Modeling impact volcanism as a possible origin for the Ontong Java Plateau
Published:January 01, 2005
Adrian P. Jones, Kai Wünemann, G. David Price, 2005. "Modeling impact volcanism as a possible origin for the Ontong Java Plateau", Plates, plumes and paradigms, Gillian R. Foulger, James H. Natland, Dean C. Presnall, Don L. Anderson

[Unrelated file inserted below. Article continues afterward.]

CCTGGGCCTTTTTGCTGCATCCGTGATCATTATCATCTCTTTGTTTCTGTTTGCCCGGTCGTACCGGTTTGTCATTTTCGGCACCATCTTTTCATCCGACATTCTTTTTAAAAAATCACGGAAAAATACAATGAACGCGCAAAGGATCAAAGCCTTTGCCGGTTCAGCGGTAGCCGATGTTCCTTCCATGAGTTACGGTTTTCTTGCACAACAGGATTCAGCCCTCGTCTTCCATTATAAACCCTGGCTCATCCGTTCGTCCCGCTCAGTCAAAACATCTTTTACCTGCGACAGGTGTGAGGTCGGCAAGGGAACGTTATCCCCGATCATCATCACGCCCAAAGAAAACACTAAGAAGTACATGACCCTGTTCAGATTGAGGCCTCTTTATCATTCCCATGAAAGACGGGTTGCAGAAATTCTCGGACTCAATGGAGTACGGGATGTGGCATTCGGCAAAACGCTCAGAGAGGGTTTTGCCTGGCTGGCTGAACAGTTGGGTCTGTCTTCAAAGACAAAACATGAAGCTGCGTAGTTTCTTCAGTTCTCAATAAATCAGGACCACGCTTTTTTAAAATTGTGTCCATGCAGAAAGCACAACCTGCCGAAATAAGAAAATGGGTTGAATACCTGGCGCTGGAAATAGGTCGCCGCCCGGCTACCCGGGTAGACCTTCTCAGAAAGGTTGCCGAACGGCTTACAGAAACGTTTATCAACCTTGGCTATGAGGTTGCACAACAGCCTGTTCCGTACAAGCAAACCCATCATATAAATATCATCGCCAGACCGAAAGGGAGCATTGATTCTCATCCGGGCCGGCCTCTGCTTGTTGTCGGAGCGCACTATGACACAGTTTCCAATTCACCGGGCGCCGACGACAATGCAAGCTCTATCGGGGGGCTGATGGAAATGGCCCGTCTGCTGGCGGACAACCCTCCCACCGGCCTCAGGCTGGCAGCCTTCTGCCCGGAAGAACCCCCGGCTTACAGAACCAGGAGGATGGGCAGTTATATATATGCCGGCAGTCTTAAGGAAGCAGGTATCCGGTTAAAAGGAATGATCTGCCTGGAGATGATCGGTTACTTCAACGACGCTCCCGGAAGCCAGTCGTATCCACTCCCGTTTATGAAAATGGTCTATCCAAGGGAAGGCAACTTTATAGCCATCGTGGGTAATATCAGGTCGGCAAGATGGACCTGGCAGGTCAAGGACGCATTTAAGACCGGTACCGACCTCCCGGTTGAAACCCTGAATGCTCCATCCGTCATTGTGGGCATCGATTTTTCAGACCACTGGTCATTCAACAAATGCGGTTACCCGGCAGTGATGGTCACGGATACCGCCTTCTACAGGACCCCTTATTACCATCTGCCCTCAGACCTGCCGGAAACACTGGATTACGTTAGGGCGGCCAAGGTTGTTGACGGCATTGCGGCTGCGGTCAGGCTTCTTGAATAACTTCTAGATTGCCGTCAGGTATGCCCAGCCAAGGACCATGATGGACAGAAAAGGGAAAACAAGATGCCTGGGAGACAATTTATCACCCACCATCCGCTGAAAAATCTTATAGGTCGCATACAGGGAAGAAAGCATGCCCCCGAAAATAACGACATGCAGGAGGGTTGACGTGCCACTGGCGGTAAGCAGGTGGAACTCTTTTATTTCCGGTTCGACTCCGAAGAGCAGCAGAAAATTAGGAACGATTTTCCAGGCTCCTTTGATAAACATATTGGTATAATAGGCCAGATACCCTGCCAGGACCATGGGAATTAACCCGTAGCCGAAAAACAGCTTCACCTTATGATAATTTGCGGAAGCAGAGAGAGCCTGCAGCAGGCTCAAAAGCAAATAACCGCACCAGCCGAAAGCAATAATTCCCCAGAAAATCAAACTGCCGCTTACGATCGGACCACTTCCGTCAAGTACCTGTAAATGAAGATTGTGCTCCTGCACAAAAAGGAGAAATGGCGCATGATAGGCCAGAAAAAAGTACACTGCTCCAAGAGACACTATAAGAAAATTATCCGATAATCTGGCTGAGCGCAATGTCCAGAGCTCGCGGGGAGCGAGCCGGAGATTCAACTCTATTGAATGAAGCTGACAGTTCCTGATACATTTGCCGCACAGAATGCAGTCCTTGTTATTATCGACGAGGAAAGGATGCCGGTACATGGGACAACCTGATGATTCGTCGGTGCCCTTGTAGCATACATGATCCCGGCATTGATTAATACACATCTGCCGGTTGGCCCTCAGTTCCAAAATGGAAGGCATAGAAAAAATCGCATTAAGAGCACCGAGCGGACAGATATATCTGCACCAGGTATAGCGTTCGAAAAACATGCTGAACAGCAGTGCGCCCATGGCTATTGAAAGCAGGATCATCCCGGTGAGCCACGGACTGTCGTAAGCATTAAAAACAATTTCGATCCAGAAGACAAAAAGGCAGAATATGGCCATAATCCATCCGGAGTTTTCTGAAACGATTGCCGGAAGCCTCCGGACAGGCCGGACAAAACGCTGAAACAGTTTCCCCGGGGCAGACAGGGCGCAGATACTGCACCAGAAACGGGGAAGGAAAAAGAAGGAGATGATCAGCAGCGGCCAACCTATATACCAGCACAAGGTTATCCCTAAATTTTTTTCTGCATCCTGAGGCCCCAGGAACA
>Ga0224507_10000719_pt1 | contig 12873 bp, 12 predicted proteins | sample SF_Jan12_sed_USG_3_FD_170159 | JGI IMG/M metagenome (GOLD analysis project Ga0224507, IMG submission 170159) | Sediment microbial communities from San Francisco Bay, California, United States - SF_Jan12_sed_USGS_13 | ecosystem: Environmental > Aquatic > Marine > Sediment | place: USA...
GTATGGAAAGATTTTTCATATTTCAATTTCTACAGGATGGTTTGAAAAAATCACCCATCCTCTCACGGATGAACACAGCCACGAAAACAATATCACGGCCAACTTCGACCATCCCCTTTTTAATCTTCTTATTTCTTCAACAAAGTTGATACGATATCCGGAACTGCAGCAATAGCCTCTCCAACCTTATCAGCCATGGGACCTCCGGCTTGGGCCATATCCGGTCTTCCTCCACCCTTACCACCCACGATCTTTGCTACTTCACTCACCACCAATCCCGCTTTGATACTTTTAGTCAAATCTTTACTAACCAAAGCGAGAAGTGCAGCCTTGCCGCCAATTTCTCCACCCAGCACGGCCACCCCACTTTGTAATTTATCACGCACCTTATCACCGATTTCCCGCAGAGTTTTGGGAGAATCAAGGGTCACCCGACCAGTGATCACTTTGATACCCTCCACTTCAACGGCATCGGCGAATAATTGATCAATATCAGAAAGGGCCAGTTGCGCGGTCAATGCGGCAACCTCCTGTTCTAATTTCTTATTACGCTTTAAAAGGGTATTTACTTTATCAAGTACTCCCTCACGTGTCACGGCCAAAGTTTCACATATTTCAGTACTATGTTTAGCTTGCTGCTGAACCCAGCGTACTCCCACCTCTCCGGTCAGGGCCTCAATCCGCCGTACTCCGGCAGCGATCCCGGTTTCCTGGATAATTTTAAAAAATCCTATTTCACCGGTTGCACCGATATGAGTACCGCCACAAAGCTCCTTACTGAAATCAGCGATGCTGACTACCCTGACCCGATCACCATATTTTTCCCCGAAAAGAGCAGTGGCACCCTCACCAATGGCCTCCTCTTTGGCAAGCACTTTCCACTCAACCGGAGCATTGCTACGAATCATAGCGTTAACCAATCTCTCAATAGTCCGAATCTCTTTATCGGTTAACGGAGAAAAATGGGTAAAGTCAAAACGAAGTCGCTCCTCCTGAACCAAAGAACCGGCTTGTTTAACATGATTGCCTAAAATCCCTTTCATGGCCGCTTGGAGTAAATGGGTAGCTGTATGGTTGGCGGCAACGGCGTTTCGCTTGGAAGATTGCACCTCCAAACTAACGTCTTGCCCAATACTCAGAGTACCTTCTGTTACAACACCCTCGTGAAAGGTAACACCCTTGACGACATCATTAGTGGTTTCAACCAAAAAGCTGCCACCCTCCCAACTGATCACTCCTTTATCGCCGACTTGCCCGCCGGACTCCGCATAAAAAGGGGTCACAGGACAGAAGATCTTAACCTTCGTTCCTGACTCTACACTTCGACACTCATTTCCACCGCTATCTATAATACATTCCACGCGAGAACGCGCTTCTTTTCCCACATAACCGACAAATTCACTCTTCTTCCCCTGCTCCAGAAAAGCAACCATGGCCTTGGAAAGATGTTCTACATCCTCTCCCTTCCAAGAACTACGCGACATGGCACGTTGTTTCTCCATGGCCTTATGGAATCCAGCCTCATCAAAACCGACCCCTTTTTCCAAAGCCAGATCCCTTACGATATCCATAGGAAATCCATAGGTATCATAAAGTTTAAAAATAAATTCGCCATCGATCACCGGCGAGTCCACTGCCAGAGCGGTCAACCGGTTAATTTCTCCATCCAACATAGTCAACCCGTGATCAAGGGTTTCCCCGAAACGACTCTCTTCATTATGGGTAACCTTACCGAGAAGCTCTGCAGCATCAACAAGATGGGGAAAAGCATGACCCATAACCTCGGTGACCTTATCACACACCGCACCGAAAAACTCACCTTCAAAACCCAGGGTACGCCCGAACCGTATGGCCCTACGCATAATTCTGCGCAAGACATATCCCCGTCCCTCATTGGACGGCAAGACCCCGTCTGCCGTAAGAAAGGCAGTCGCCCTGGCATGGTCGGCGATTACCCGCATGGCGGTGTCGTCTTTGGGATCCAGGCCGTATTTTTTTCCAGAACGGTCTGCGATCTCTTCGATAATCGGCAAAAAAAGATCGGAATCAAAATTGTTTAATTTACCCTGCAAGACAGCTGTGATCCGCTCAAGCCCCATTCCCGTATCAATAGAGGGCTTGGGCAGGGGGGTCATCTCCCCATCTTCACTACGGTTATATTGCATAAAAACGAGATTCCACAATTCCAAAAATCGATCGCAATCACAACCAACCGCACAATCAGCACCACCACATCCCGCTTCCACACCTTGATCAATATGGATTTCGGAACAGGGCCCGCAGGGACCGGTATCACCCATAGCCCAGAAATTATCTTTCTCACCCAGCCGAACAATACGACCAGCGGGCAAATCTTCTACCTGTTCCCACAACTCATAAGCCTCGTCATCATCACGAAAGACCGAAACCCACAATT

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We have conducted hydrocode simulations to test whether impact volcanism is a viable process to explain the origin of the Ontong Java Plateau (OJP), currently recognized as the largest oceanic large igneous province (LIP) on Earth. First we demonstrate that the particular hydrocode we utilize (SALE-3MAT; e.g., Wünnemann et al., 2005) can produce the same results as the hydrocode SALEB used by Ivanov and Melosh (2003b), who claim that impacts do not trigger volcanism. We find their model to be accurate and obtain similar results after introducing a different method for estimating the amount of melt. Having also previously demonstrated that the thermal and physical state of the target lithosphere is critical to melt production (Jones et al., 2002), we use the dry lherzolite melting parameterization of Katz et al. (2003), and a hot geotherm appropriate for 20- to 10-Ma oceanic crust at the onset of the OJP at ca. 120 Ma (Ingle and Coffin, 2004). For the model with the largest amount of melt, we used a dunite projectile of diameter 30 km and velocity 20 km/s with vertical incidence. If the same projectile struck cold continental lithosphere, it would produce a ∼300-km diameter impact crater, probably similar to the maximum estimates of the size of the largest impact crater preserved on Earth (Vredefort), where a central uplift of >10 km has been recognized. In our simulation, the effect of changing the target to hot oceanic lithosphere is quite dramatic, and produces massive melting both by heating and decompression. The melt is distributed predominantly as a giant subhorizontal disc with a diameter in excess of 600 km down to >150 km in depth in the upper mantle within ∼10 min of the impact, although most of the initial melt is shallower than ∼100 km. The total volume of mostly ultramafic melt, is ∼2.5 × 106 km3, ranging from superheated liquid (100% melt, >500 °C above solidus) within 100 km of ground zero, to varying degrees of nonequilibrium partial melt with depth and distance. This melt volume would take up to tens of thousands of years to solidify. The total volume of melt produced would be approximately three times as much, yielding ∼7.5 × 106 km3 of basalt, if the heat were distributed to produce 20–30% partial melting of the mantle. Larger melt volumes can easily be simulated by increasing projectile mass and/or by adopting hotter mantle, or nonanhydrous conditions. There is no upper limit on the volume of melt that can be generated in this way, although impact events become statistically less likely with increasing impactor size. We suggest that much of this melt would be buoyant and erupt rapidly, and that it would be followed by an extended secondary period of additional melting (which we have not modeled here) that would occur at greater depths (e.g., Elkins-Tanton et al., 2004). These results are sufficiently similar to the OJP to warrant serious multidisciplinary investigation, as suggested by Ingle and Coffin (2003a,b), including mantle convection modeling.